Tourism Ireland is to be asked to explain why a paid half-page advertorial on the Wild Atlantic Way in a British newspapers made no mention of West Cork.
The advertorial in the Daily Telegraph focused primarily on attracting visitors to Northern Ireland’s Causeway Coastal Route and the Wild Atlantic Way in the south.
The article, which accompanied a map, featured almost double the amount of information on the Causeway Coastal Route than on the Wild Atlantic Way.
The only location in West Cork pinpointed on a map was the Mizen Head, but there was no reference in the printed article to the landmark or any other attractions in the coastal region.
However, Kinsale, referred to in the article as a Celtic Sea harbour port, received three mentions.
Clonakilty-based Fianna Fáil councillor Christopher O’Sullivan said that he was left “fuming” by the advertorial.
He claimed Tourism Ireland is “consistently omitting West Cork from their editorials and advertising campaigns”.
“Efforts are clearly been made to push other areas, but West Cork just isn’t on their radar,” he said.
“Anyone who lives in West Cork knows what an incredible place it is. We have the longest and most spectacular coastline in Ireland.
“We are quickly becoming a centre of excellence in artisan food production and we lead the way when it comes to cultural and musical events, yet none of this seems to register with Tourism Ireland.”
Mr O’Sullivan said his “frustration reached tipping point” on reading an editorial which contained no reference to West Cork, whatsoever.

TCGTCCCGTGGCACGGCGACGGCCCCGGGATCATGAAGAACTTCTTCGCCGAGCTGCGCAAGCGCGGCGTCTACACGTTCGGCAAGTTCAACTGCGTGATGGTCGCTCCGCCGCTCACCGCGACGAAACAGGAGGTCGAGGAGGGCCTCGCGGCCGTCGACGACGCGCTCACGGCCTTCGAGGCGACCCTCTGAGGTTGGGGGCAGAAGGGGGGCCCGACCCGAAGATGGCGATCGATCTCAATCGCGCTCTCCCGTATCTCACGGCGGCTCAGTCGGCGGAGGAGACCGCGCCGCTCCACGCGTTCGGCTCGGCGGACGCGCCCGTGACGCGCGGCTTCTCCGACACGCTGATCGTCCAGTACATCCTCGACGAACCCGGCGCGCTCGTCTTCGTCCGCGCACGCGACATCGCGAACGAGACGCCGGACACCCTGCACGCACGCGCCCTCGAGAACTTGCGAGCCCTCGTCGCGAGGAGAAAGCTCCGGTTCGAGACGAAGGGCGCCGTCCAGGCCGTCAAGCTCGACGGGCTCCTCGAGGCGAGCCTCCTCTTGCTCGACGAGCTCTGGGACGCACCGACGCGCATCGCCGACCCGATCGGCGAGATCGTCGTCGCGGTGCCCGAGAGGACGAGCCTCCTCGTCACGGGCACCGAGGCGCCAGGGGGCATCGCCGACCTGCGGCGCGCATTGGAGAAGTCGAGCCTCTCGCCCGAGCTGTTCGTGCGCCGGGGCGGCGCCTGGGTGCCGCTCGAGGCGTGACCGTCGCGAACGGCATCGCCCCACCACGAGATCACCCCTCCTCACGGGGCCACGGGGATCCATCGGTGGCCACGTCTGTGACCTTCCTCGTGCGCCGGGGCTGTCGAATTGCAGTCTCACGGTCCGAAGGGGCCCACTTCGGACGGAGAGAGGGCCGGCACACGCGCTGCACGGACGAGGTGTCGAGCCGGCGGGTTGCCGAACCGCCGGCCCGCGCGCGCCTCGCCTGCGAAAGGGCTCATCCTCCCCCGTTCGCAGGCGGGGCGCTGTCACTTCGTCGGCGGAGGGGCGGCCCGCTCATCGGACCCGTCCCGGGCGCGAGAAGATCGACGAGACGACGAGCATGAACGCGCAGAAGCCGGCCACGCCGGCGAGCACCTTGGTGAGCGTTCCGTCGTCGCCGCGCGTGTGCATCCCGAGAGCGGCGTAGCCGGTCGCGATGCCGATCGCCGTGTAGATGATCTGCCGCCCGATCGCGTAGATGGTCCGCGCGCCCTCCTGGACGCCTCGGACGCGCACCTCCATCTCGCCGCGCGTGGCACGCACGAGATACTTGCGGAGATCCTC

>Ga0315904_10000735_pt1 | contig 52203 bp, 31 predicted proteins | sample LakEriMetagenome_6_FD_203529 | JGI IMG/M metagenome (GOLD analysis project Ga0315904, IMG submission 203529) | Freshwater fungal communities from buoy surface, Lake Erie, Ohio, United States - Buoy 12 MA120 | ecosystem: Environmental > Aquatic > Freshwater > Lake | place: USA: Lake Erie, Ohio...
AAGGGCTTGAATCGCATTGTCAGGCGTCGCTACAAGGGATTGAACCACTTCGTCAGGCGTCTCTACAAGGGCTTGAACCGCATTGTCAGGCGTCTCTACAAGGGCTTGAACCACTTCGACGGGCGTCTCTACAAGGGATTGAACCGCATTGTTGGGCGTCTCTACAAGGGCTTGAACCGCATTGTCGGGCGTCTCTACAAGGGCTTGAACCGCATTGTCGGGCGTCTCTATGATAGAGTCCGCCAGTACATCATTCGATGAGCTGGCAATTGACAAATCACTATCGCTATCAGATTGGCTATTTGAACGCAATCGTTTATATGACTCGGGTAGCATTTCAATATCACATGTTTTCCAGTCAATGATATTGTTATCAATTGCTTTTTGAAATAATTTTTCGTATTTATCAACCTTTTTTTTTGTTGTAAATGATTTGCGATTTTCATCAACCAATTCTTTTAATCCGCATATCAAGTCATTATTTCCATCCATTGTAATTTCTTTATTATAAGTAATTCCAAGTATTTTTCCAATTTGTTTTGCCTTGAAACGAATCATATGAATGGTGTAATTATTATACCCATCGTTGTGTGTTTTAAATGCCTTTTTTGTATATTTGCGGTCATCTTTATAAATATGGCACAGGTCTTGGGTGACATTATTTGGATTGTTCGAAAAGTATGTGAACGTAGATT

“While West Cork residents and regular visitors to West Cork know of its incredible beauty the rest of Ireland, Europe and the world are largely unaware.
“Tourism Ireland is the body charged with its promotion and, in my opinion, they have come up short when it comes to this region.”
Mr O’Sullivan said he was delighted to see Kinsale had been mentioned and did not begrudge any other areas benefitting, but said it was not a level playing field when the whole of West Cork was ignored.
“I am asking serious questions of our national tourism development authority and I am asking serious questions of their dedication to West Cork,” he said.
Tourism Ireland recently embarked on a new “Embrace the Wild Atlantic way of Life” advertising campaign and Mr O’Sullivan feels that too was focused towards other counties on the western seaboard.
“Although that campaign contains very brief glimpses of Dursey Island and Mizen Head, there are multiple references to Kerry and the Skelligs, Loop Head in Clare, and also Galway,” he said. “In fact, I have yet to set eyes on a Wild Atlantic Way billboard that refers specifically to West Cork. I am pleading with Tourism Ireland to rectify this.”
He also noted road signs on the N40 (South Ring Road in Cork) also directed people to Tralee, but with no reference to West Cork.
“A simple gesture from Tourism Ireland would be to commission a tourism sign on this busy road directing people towards West Cork,” said Mr O’Sullivan.
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